Propulsion is via NASA’s NEXT-C xenon-fueled gridded ion thruster. This uses electric fields to accelerate ions to huge velocities on the order of 40 km/s in order to generate thrust for the spacecraft. While the thrust generated is small, on the order of a few hundred milliNewtons, the ion thruster is very fuel efficient. Thus, it can be run for a long time to slowly accelerate the craft to great speed. We’ve featured a run down on the technology before, which promises to be useful on a variety of long-range space missions.

In order to target the asteroid and hit it square and true, the DART mission needs a top-notch navigation system. The craft thus features the Didymos Reconnaissance and Asteroid Camera for Optical, or DRACO. This device is for terminal navigation to ensure DART makes a good solid impact with the asteroid. The high-resolution camera feeds into the SmartNAV autonomous guidance system which will control the space craft in its final four hours of flight towards the asteroid. Having the spacecraft guide itself is important, as with the distances involved, the round trip delay for commands from Earth would be 1.5 minutes. Thus, the craft must fly itself to its target.

The DART craft under construction at NASA’s Johns Hopkins APL facility.

The DART mission will also carry LICIACube, a small cube sat built by the Agenia Spaziale Italiana (ASI). Five days prior to impact, LICIACube will be deployed in order to image the impact of DART into Dimorphos. The aim is to capture shots of the impact site itself, as well as the cloud of ejected material in the immediate wake of the impact. This should provide plenty of material for analysis as to the effectiveness of the DART mission at redirecting the asteroid.

It’s an interesting approach to the problem of asteroid deflection. Hitting asteroids with relatively small spacecraft nice and early in their approach is something that should be readily achievable with current technology, as DART will demonstrate. It’s also less desperate and drastic than other ideas involving the last-ditch use of nuclear weapons to turn away or destroy incoming objects.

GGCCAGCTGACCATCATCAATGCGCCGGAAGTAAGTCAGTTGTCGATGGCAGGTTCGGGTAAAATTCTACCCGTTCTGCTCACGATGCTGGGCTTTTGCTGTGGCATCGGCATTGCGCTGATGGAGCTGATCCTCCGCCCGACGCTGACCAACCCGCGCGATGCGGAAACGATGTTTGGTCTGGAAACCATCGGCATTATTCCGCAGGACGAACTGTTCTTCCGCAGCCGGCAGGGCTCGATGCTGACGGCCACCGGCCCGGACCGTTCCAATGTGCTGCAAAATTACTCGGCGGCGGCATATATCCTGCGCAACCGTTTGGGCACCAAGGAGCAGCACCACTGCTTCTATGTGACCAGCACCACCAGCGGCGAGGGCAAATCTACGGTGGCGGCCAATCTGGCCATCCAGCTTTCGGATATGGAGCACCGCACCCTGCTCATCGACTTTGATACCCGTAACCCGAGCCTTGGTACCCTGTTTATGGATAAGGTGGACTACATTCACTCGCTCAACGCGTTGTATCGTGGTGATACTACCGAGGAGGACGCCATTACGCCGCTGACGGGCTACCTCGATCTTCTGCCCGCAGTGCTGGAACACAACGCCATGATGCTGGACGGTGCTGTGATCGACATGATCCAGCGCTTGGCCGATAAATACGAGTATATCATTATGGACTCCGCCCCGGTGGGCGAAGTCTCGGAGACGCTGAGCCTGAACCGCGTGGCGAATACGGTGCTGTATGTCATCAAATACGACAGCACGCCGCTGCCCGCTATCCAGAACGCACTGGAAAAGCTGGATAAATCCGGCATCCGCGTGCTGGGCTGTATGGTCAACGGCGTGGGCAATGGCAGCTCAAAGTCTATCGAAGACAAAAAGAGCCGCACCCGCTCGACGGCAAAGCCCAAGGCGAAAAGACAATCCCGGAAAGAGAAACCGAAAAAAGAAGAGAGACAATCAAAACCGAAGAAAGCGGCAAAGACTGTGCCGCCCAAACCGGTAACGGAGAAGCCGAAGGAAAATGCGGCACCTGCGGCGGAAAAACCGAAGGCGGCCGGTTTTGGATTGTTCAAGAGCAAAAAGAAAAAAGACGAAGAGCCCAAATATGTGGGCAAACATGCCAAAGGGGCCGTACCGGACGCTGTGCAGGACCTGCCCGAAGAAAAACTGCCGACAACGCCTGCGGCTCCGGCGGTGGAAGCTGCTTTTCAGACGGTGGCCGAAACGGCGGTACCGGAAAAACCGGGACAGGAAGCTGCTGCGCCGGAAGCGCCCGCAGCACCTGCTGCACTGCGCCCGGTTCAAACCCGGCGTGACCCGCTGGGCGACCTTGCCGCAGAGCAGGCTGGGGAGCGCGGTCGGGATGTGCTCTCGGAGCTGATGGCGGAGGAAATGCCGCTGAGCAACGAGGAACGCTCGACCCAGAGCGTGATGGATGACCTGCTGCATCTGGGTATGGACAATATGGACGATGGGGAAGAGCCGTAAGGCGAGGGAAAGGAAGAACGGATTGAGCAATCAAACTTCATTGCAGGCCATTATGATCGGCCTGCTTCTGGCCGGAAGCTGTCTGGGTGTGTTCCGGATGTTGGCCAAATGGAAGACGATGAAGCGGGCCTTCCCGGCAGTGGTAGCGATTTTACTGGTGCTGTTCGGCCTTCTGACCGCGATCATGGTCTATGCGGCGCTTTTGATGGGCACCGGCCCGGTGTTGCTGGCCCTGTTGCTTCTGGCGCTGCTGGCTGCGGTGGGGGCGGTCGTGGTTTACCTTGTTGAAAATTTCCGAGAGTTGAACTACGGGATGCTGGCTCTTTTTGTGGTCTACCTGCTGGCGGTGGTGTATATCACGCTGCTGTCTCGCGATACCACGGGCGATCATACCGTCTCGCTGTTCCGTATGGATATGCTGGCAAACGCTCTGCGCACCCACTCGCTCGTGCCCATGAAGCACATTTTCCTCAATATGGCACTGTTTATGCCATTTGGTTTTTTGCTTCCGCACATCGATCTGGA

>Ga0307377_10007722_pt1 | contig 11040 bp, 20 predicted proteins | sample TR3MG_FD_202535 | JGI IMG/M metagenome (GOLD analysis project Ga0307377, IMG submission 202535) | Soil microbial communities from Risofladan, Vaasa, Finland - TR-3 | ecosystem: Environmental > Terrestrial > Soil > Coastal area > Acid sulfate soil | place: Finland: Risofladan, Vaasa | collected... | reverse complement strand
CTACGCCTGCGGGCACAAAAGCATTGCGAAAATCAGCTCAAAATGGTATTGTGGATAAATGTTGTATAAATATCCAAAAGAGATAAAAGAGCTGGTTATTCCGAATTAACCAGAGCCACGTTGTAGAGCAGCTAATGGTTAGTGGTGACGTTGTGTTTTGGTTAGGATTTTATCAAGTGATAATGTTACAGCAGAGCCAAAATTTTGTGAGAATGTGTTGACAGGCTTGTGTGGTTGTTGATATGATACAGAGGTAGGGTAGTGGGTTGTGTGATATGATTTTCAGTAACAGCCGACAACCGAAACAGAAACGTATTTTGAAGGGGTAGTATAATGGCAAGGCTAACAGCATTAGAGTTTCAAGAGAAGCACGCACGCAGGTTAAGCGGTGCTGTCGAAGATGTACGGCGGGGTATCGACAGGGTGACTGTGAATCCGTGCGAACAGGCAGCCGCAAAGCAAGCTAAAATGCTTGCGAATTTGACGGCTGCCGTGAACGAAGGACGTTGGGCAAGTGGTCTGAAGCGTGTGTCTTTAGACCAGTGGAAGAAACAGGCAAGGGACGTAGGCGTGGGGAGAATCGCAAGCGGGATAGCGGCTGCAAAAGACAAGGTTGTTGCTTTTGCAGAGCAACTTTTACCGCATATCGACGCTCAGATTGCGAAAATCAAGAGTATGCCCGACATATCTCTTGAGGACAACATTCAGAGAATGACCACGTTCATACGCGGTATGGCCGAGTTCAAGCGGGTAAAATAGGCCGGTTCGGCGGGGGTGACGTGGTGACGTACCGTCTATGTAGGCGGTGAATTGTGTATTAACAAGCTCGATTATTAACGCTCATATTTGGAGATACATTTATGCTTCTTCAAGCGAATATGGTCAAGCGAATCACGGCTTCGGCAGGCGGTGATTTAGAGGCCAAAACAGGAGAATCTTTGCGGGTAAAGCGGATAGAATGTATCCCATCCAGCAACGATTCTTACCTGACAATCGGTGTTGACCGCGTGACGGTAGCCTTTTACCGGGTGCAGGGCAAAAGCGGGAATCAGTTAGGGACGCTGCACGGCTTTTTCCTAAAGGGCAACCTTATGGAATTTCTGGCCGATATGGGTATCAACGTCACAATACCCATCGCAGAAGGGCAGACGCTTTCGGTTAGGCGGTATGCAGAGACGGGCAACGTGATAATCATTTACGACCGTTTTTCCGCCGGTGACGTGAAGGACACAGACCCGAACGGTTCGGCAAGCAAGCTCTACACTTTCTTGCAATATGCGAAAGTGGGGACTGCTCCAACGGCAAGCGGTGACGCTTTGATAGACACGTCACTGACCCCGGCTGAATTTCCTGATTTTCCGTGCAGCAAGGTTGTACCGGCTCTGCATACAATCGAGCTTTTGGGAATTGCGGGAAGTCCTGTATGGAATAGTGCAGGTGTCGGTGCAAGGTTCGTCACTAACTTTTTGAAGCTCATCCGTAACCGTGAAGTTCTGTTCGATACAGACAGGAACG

At present, there are no major asteroids expected to hit Earth in the near future. However, that’s not to say there aren’t plenty of asteroids floating around out there. The Planetary Defense Coordination Office had detected over 19,000 near-Earth asteroids by the start of 2019, and 30 new objects are detected on average each week. These detection and tracking efforts are key to planetary defense. The earlier we’re aware of an object heading towards Earth, the more time we have to plan a mission to deal with it, and more options are on the table. Let the asteroid get too close, and the amount of energy needed to deflect it away from Earth becomes much greater, and the task much harder.

While the effect of DART will be small, it’s only humanity’s very first attempt to redirect an asteroid. The brave people of Earth will be able to rest easier, knowing that great minds are tackling the difficult problem of how to protect us from the big rocks from above.

43 thoughts on “NASA Are Squaring Up Against The Asteroid Threat